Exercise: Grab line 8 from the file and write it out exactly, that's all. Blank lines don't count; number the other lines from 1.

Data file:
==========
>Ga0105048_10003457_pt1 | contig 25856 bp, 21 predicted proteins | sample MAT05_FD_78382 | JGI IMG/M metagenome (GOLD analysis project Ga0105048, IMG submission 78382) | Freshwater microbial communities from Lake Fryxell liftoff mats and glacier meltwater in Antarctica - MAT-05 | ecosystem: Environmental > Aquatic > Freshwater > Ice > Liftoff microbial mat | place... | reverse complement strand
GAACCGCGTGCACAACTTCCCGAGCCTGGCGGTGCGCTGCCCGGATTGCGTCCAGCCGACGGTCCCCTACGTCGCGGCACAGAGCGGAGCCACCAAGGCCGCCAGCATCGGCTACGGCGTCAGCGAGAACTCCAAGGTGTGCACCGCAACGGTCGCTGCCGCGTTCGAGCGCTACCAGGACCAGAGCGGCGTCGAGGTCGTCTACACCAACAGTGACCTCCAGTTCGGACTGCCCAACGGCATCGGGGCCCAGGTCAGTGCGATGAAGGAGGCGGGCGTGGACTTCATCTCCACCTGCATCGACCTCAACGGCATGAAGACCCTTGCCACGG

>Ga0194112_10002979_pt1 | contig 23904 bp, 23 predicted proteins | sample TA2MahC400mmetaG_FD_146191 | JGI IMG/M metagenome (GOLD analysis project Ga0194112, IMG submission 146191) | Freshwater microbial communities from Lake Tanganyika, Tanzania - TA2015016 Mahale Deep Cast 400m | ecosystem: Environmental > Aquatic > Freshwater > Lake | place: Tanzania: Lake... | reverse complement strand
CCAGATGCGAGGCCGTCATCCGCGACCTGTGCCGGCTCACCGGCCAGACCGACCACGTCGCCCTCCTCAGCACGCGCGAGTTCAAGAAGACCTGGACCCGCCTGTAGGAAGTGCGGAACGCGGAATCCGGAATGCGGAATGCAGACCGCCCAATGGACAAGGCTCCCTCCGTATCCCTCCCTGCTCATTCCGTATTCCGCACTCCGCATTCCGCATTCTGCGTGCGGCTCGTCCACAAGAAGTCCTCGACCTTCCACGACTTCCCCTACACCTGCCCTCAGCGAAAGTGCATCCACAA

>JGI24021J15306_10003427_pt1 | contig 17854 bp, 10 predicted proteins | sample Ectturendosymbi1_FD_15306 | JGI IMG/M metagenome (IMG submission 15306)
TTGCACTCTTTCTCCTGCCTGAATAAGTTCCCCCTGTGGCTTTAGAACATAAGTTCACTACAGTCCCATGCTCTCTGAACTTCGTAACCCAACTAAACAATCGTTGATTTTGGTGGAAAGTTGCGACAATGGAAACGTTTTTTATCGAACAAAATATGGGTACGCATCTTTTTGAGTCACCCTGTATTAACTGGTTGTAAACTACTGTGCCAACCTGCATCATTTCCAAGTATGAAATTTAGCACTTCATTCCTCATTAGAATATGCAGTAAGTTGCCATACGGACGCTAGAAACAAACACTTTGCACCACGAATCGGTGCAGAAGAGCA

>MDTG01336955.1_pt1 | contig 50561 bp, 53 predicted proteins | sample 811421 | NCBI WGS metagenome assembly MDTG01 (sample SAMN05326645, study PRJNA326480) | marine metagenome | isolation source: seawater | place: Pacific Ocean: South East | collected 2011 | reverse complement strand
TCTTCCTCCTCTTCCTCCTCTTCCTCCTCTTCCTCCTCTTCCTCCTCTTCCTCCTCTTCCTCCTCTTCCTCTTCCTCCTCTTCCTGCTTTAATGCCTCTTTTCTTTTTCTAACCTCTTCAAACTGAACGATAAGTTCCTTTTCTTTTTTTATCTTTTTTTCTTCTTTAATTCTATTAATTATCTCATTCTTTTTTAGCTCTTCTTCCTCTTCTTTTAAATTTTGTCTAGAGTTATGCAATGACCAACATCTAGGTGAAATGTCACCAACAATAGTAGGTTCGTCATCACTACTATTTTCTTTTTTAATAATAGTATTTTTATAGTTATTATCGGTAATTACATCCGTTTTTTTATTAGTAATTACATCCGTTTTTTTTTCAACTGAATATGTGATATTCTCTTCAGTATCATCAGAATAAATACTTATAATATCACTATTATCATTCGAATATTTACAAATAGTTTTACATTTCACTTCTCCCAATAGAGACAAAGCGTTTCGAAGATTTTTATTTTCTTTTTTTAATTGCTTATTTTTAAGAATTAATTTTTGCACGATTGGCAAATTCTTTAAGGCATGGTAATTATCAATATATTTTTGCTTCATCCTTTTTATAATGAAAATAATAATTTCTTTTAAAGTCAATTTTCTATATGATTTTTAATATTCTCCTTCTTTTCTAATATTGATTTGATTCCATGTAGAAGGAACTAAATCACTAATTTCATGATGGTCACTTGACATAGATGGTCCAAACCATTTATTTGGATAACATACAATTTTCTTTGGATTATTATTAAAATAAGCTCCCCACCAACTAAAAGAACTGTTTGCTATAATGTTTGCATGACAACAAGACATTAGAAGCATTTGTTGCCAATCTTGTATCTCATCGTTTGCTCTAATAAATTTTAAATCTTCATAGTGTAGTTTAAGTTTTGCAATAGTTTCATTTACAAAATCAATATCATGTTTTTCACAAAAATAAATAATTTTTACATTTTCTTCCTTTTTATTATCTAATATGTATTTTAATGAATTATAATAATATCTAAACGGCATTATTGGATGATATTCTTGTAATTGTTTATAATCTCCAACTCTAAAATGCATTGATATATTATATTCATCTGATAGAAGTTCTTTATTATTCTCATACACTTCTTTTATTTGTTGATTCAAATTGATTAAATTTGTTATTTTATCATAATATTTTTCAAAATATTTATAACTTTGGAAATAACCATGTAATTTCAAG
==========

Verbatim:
TCTTCCTCCTCTTCCTCCTCTTCCTCCTCTTCCTCCTCTTCCTCCTCTTCCTCCTCTTCCTCCTCTTCCTCTTCCTCCTCTTCCTGCTTTAATGCCTCTTTTCTTTTTCTAACCTCTTCAAACTGAACGATAAGTTCCTTTTCTTTTTTTATCTTTTTTTCTTCTTTAATTCTATTAATTATCTCATTCTTTTTTAGCTCTTCTTCCTCTTCTTTTAAATTTTGTCTAGAGTTATGCAATGACCAACATCTAGGTGAAATGTCACCAACAATAGTAGGTTCGTCATCACTACTATTTTCTTTTTTAATAATAGTATTTTTATAGTTATTATCGGTAATTACATCCGTTTTTTTATTAGTAATTACATCCGTTTTTTTTTCAACTGAATATGTGATATTCTCTTCAGTATCATCAGAATAAATACTTATAATATCACTATTATCATTCGAATATTTACAAATAGTTTTACATTTCACTTCTCCCAATAGAGACAAAGCGTTTCGAAGATTTTTATTTTCTTTTTTTAATTGCTTATTTTTAAGAATTAATTTTTGCACGATTGGCAAATTCTTTAAGGCATGGTAATTATCAATATATTTTTGCTTCATCCTTTTTATAATGAAAATAATAATTTCTTTTAAAGTCAATTTTCTATATGATTTTTAATATTCTCCTTCTTTTCTAATATTGATTTGATTCCATGTAGAAGGAACTAAATCACTAATTTCATGATGGTCACTTGACATAGATGGTCCAAACCATTTATTTGGATAACATACAATTTTCTTTGGATTATTATTAAAATAAGCTCCCCACCAACTAAAAGAACTGTTTGCTATAATGTTTGCATGACAACAAGACATTAGAAGCATTTGTTGCCAATCTTGTATCTCATCGTTTGCTCTAATAAATTTTAAATCTTCATAGTGTAGTTTAAGTTTTGCAATAGTTTCATTTACAAAATCAATATCATGTTTTTCACAAAAATAAATAATTTTTACATTTTCTTCCTTTTTATTATCTAATATGTATTTTAATGAATTATAATAATATCTAAACGGCATTATTGGATGATATTCTTGTAATTGTTTATAATCTCCAACTCTAAAATGCATTGATATATTATATTCATCTGATAGAAGTTCTTTATTATTCTCATACACTTCTTTTATTTGTTGATTCAAATTGATTAAATTTGTTATTTTATCATAATATTTTTCAAAATATTTATAACTTTGGAAATAACCATGTAATTTCAAG